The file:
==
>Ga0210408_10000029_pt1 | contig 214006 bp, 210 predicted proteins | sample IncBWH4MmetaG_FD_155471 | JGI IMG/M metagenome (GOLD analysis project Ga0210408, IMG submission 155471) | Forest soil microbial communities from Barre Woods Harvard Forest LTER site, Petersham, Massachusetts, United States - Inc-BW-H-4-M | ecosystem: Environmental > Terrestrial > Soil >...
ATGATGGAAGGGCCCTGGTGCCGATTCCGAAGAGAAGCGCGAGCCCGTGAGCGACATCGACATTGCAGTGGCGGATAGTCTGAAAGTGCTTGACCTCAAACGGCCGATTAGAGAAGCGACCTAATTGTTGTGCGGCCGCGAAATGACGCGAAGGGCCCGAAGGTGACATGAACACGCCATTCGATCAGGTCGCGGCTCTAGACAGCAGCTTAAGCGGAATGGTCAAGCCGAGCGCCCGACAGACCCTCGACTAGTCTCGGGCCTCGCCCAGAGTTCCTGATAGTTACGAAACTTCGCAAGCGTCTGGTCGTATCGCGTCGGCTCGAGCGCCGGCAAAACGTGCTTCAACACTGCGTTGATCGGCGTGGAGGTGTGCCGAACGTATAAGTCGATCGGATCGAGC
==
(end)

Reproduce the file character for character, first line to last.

>Ga0210408_10000029_pt1 | contig 214006 bp, 210 predicted proteins | sample IncBWH4MmetaG_FD_155471 | JGI IMG/M metagenome (GOLD analysis project Ga0210408, IMG submission 155471) | Forest soil microbial communities from Barre Woods Harvard Forest LTER site, Petersham, Massachusetts, United States - Inc-BW-H-4-M | ecosystem: Environmental > Terrestrial > Soil >...
ATGATGGAAGGGCCCTGGTGCCGATTCCGAAGAGAAGCGCGAGCCCGTGAGCGACATCGACATTGCAGTGGCGGATAGTCTGAAAGTGCTTGACCTCAAACGGCCGATTAGAGAAGCGACCTAATTGTTGTGCGGCCGCGAAATGACGCGAAGGGCCCGAAGGTGACATGAACACGCCATTCGATCAGGTCGCGGCTCTAGACAGCAGCTTAAGCGGAATGGTCAAGCCGAGCGCCCGACAGACCCTCGACTAGTCTCGGGCCTCGCCCAGAGTTCCTGATAGTTACGAAACTTCGCAAGCGTCTGGTCGTATCGCGTCGGCTCGAGCGCCGGCAAAACGTGCTTCAACACTGCGTTGATCGGCGTGGAGGTGTGCCGAACGTATAAGTCGATCGGATCGAGC